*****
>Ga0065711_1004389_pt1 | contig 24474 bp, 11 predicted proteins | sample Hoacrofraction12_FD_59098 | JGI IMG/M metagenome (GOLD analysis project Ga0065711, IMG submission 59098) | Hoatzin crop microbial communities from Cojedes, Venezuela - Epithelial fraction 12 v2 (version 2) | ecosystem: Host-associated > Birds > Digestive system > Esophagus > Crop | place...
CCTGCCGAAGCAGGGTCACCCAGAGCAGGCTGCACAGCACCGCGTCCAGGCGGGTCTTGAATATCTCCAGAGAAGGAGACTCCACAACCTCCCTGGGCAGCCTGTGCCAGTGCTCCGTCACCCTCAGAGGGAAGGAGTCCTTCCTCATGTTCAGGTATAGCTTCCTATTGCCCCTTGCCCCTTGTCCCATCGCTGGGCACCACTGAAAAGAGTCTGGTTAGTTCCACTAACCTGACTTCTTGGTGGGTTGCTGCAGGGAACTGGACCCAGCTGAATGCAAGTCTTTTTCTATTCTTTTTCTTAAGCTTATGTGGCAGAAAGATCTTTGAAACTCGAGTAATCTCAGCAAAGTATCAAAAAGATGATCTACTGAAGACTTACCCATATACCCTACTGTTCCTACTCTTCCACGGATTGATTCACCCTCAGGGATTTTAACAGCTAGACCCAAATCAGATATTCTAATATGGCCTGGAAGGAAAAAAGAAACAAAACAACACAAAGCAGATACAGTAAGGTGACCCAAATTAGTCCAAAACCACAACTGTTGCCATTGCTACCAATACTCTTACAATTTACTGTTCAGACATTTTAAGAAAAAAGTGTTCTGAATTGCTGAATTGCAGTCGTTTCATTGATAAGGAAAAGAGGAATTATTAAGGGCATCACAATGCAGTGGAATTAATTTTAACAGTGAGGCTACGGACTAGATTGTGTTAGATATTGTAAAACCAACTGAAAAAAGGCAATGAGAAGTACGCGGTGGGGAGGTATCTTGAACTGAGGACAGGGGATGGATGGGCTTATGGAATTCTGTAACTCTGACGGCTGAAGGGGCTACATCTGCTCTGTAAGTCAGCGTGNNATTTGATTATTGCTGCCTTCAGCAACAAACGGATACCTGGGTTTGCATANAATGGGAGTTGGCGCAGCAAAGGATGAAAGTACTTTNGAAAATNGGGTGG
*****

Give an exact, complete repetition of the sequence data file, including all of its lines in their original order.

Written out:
>Ga0065711_1004389_pt1 | contig 24474 bp, 11 predicted proteins | sample Hoacrofraction12_FD_59098 | JGI IMG/M metagenome (GOLD analysis project Ga0065711, IMG submission 59098) | Hoatzin crop microbial communities from Cojedes, Venezuela - Epithelial fraction 12 v2 (version 2) | ecosystem: Host-associated > Birds > Digestive system > Esophagus > Crop | place...
CCTGCCGAAGCAGGGTCACCCAGAGCAGGCTGCACAGCACCGCGTCCAGGCGGGTCTTGAATATCTCCAGAGAAGGAGACTCCACAACCTCCCTGGGCAGCCTGTGCCAGTGCTCCGTCACCCTCAGAGGGAAGGAGTCCTTCCTCATGTTCAGGTATAGCTTCCTATTGCCCCTTGCCCCTTGTCCCATCGCTGGGCACCACTGAAAAGAGTCTGGTTAGTTCCACTAACCTGACTTCTTGGTGGGTTGCTGCAGGGAACTGGACCCAGCTGAATGCAAGTCTTTTTCTATTCTTTTTCTTAAGCTTATGTGGCAGAAAGATCTTTGAAACTCGAGTAATCTCAGCAAAGTATCAAAAAGATGATCTACTGAAGACTTACCCATATACCCTACTGTTCCTACTCTTCCACGGATTGATTCACCCTCAGGGATTTTAACAGCTAGACCCAAATCAGATATTCTAATATGGCCTGGAAGGAAAAAAGAAACAAAACAACACAAAGCAGATACAGTAAGGTGACCCAAATTAGTCCAAAACCACAACTGTTGCCATTGCTACCAATACTCTTACAATTTACTGTTCAGACATTTTAAGAAAAAAGTGTTCTGAATTGCTGAATTGCAGTCGTTTCATTGATAAGGAAAAGAGGAATTATTAAGGGCATCACAATGCAGTGGAATTAATTTTAACAGTGAGGCTACGGACTAGATTGTGTTAGATATTGTAAAACCAACTGAAAAAAGGCAATGAGAAGTACGCGGTGGGGAGGTATCTTGAACTGAGGACAGGGGATGGATGGGCTTATGGAATTCTGTAACTCTGACGGCTGAAGGGGCTACATCTGCTCTGTAAGTCAGCGTGNNATTTGATTATTGCTGCCTTCAGCAACAAACGGATACCTGGGTTTGCATANAATGGGAGTTGGCGCAGCAAAGGATGAAAGTACTTTNGAAAATNGGGTGG